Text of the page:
Currently Being ModeratedNov 25, 2012 10:22 AM (in response to Sandysmomma)
You have to understand the difference between an Update and an Upgrade.
An Update is a free change to add to the base code or as a bug fix within an existing Operating System. Such as the .8 added to 10.5.
An Upgrade is a complete new Operating System that must be purchased. Such as 10.5 Leopard to 10.6 Snow Leopard.
10.5 Leopard was based on Power PC code and was written to be able to run on both Power PC and Intel processors.
10.6 Snow Leopard has completely rewritten code and only runs on Intel Macs.
10.7 Lion used some 32 bit which allows it to run on Late 2006 through Early 2008 MacBooks and a lot of 64 bit code.
10.8 Mountain Lion is pure 64 bit, which excludes more systems than Lion did. It can only run on the Late 2008 through Mid 2010 MacBooks. It's not something you can add memory to, for example, as it involves the base architecture.
The 10.6 Snow Leopard DVD is back in the Apple online store. You can now get it for $19.99 without having to phone the store. http://store.apple.com/us/product/MC573/mac-os-x-106-snow-leopard
The Early 2006 model 1,1 Core Duo can only run a maximum of 10.6 Snow Leopard.
The models Late 2006 Core 2 Duos 2,1 through Early 2008 4,1 can only run a maximum of 10.7 Lion.
The Late 2008 model 5,1 Aluminum Unibody through the Mid 2010 White Unibody model 7,1 can run 10.8 Mountain Lion.
To see which model you have go to the Apple in the upper left corner and select About This Mac, then click on More Info. When System Profiler comes up check the Model Identifier and post it back here.
Once you are at 10.6.8 Lion is still available from Apple. You will have to call Apple Customer Care 1-800-692-7753 or 1-800-676-2775. to purchase it. Then within 3 days you will get an email with a code which you can use to download Lion from the App Store. The price is $19.99.
You must have at least a model 2,1 MacBook. Lion will require at least 2gb of RAM but really needs 4gb to run smoothly.
As for third party programs see this list for compatibility with 10.7 http://roaringapps.com/apps:table
Also Lion doesn't run any Power PC programs. To see if you have any Power PC programs go to the Apple in the upper left corner and select About This Mac, then click on More Info. When System Profiler comes up select Applications under Software. Then look under Kind to see if any of your applications are listed as Power PC. Universal and Intel will run under Lion.
Before Mac switched to Intel processors in 2006 they used Power PC processors from 1994 to 2005. Power PC 601 through 604, G3, G4 and G5. Applications written for the Power PC processors need the application called Rosetta to run on Intel processors. This was part of the Operating System in 10.4 and 10.5 but was an optional install in 10.6. With 10.7 Lion Apple dropped all support for Power PC applications
Currently Being ModeratedNov 25, 2012 6:27 PM (in response to frederic1943)
Thanks for the info. The following is the hardware overview from my MacBook:
Model Name: MacBook
Model Identifier: MacBook5,1
Processor Name: Intel Core 2 Duo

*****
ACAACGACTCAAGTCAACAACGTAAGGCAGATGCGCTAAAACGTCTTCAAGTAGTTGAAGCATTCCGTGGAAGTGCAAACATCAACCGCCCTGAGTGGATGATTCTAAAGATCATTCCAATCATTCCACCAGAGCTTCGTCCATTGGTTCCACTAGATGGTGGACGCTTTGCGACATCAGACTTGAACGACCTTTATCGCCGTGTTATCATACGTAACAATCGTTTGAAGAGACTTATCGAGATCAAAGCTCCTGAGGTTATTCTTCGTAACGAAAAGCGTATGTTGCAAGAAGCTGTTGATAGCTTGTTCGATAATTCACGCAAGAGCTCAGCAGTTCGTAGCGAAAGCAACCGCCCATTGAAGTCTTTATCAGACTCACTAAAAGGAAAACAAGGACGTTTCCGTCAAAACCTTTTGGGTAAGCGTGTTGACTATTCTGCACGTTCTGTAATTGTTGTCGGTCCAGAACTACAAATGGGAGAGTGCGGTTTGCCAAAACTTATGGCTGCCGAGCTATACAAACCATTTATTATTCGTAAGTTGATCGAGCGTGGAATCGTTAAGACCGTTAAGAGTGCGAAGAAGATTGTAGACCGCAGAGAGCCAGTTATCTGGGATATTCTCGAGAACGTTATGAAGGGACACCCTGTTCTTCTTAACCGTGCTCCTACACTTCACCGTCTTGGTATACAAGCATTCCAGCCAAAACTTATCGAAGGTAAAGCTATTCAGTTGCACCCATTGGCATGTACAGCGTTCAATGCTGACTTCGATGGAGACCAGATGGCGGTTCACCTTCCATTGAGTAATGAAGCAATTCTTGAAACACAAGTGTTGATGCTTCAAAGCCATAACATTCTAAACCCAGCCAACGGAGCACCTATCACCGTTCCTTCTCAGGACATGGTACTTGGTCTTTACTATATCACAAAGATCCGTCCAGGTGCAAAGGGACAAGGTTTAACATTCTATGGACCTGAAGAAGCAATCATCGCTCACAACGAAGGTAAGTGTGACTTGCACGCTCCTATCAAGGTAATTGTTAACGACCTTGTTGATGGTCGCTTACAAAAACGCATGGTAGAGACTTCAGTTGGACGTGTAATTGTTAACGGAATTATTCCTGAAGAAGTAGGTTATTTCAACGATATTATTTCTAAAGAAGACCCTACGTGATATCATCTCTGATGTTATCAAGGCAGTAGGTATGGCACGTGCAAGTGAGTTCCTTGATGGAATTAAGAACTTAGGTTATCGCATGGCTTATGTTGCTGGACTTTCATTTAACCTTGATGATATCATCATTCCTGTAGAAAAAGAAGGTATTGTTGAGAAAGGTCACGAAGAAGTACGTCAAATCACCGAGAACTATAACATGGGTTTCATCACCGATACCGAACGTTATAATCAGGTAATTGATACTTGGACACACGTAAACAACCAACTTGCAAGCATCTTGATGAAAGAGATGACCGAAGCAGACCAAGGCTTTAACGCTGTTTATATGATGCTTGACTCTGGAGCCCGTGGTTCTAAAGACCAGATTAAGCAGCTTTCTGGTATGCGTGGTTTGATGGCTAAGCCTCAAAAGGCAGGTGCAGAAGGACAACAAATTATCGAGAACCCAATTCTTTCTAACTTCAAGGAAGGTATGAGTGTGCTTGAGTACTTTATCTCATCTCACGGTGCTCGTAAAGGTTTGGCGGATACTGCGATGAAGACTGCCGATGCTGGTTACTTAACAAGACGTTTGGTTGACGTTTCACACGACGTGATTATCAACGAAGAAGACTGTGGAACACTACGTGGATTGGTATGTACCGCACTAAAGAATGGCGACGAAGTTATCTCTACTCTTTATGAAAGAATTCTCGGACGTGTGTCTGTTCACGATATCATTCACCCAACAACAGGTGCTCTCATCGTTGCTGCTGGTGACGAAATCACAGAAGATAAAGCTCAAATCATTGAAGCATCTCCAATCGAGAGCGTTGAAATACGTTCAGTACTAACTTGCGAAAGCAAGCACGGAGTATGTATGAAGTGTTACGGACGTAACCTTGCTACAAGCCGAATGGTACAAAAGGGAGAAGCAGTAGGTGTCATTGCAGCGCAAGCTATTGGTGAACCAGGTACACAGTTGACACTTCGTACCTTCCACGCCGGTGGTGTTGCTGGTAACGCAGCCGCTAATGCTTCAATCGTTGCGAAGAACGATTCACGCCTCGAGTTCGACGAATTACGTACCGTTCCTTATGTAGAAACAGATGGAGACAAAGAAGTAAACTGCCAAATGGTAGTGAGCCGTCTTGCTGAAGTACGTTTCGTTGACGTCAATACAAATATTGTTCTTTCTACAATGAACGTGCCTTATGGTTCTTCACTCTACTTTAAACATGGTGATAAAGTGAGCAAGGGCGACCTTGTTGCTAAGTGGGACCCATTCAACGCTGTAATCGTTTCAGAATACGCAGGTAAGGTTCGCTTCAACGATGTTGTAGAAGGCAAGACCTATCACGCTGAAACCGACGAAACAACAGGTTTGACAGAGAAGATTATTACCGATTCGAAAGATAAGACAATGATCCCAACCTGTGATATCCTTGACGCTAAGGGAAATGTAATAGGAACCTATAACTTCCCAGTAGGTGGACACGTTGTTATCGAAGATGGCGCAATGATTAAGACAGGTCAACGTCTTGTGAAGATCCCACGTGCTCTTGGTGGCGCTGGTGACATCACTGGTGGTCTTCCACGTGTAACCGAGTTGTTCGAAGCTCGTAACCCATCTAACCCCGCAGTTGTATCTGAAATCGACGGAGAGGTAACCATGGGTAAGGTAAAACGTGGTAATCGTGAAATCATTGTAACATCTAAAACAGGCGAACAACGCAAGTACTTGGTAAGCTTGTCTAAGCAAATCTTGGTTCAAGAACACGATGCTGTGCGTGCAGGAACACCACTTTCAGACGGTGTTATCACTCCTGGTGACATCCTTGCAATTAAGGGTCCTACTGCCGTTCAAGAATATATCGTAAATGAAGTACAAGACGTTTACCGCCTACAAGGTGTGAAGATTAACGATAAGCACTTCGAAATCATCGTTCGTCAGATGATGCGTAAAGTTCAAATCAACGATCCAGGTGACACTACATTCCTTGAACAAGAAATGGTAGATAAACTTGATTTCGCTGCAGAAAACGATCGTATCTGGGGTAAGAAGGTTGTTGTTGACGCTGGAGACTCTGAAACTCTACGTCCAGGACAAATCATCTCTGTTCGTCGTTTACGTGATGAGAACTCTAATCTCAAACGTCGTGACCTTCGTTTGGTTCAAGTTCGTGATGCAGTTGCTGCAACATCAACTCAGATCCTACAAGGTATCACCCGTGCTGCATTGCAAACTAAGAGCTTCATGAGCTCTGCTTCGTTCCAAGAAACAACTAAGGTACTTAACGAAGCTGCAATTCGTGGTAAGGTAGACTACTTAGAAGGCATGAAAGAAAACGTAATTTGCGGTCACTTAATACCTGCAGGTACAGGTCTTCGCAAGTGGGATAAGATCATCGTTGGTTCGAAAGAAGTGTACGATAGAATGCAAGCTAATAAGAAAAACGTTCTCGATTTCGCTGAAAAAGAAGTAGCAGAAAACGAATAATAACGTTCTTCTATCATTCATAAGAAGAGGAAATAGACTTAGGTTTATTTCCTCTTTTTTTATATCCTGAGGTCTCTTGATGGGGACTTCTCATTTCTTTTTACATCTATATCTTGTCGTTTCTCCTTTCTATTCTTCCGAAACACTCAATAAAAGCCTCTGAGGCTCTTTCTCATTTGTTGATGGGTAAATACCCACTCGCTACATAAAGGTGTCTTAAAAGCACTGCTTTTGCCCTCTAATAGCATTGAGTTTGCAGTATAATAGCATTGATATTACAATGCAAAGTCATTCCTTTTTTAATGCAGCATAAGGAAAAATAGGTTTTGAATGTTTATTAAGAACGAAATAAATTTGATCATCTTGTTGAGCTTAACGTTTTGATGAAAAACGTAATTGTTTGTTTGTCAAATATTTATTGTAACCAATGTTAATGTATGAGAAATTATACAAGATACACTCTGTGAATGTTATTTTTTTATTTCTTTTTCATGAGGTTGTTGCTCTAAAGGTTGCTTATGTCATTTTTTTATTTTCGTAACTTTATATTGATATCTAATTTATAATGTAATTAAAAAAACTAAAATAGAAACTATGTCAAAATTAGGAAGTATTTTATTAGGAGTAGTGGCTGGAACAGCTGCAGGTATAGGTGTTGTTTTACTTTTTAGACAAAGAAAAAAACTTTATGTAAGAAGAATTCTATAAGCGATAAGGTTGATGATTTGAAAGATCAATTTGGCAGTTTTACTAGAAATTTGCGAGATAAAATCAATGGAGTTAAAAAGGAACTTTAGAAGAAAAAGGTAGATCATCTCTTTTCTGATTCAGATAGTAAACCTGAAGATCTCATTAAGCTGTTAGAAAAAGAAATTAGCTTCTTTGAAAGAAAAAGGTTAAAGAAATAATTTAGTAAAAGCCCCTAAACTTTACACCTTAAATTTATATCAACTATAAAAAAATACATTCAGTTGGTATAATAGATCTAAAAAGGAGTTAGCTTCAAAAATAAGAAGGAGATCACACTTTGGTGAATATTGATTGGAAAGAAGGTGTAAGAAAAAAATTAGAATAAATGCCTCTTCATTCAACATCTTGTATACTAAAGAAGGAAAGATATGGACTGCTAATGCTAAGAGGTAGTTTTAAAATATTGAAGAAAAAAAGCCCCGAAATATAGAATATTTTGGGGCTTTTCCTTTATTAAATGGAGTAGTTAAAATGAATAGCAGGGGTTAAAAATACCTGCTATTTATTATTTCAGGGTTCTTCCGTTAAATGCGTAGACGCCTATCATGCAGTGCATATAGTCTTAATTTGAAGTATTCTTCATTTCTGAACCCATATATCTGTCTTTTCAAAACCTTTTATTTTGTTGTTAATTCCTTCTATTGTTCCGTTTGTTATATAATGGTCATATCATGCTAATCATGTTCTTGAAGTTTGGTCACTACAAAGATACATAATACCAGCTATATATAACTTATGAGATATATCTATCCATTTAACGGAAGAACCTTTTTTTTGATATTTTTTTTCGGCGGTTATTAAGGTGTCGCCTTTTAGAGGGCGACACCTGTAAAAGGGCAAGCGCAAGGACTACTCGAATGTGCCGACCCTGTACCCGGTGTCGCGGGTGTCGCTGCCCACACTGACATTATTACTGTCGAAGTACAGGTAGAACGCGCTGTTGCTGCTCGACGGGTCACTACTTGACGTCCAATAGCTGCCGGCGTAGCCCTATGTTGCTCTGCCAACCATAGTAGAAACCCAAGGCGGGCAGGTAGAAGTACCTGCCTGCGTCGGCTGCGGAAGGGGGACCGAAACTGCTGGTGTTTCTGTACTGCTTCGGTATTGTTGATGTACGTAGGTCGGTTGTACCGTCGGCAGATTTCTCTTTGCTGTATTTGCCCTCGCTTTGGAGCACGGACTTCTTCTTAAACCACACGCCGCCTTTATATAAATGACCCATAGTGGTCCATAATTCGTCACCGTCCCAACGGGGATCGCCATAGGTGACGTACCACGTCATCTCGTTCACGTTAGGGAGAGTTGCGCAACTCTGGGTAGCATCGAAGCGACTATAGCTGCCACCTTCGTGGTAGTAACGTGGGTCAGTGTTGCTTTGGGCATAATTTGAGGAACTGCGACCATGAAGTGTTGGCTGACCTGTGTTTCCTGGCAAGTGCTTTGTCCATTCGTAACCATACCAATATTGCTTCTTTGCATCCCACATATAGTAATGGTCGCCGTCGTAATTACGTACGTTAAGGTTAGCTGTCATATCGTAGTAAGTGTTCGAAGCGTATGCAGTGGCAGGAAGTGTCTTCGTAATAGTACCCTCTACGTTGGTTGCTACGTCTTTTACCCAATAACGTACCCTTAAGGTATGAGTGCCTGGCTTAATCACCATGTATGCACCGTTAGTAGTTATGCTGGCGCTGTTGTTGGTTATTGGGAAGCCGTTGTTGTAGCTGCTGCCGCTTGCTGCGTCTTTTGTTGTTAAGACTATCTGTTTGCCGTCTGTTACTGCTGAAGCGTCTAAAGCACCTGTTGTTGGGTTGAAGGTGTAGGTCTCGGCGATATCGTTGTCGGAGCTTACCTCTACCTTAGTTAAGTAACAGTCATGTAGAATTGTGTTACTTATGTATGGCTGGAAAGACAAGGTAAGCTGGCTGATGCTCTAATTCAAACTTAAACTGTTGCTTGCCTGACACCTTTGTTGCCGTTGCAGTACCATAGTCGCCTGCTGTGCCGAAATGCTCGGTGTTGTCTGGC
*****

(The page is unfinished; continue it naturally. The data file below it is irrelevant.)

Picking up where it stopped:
Processor Speed: 2 GHz
Number Of Processors: 1
Total Number Of Cores: 2
L2 Cache: 3 MB
Memory: 2 GB
Bus Speed: 1.07 GHz
Boot ROM Version: MB51.007D.B03
SMC Version (system): 1.32f8
Serial Number (system): W88****1B0
Sudden Motion Sensor:
All but a few applications are either intel or universal. The 4 or 5 that are Power PC are not needed anymore. They were installed and used when I was teaching, and I'm retired now.
1. How do I find out if I have enough ram to run Lion?
2. If I install Lion, will I lose any documents or files?
3. Can I switch directly to Mountain Lion or do I have to upgrade to other versions first?
4. Is there a large learning curve to switching to Mountain Lion? I had some problems when I switched from my old Mac laptop to the MacBook, because the operating system was so different. I also could not transfer any of my original documents and files from my old Mac to my new MacBook, therefore I lost all of them, even though I had gone to the trouble of saving them on a memory stick, because I could not access them. That was very dissappointing, and I don't want to go through that again. Sadly, no one at Apple told me about that when I ordered my MacBook.
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Currently Being ModeratedNov 25, 2012 7:33 PM (in response to Sandysmomma)
The model 5,1 http://www.everymac.com/systems/apple/macbook/specs/macbook-core-2-duo-2.0-alumi num-13-late-2008-unibody-specs.html can use up to 8gb of RAM (Random Access Memory). Thats the Memory in the overview. These are good online stores for Mac compatible RAM.
OWC http://eshop.macsales.com/shop/memory/Apple_MacBook_MacBook_Pro/Upgrade/DDR3 - They offer Mac tested RAM at very good prices.
Data Memory Systems http://www.datamemorysystems.com/apple-memory.asp - another good, cheap place to buying RAM if you live in the U.S.
Here are video instructions on replacing the RAM on the Aluminum Unibody.
If you don’t have the tools to open up the MacBook OWC has a set for $5.
You would have to upgrade to 10.6 and then update it to 10.6.6 to use the full 8gb of RAM and to get the App Store which you can use to upgrade to 10.8 Mountain Lion. You can go straight from 10.6 to 10.8 without installing 10.7 Lion.
I can't really advise you on Mountain Lion since I'm still running Snow Leopard. You might try posting in the Mountain Lion forum https://discussions.apple.com/community/mac_os/os_x_mountain_lion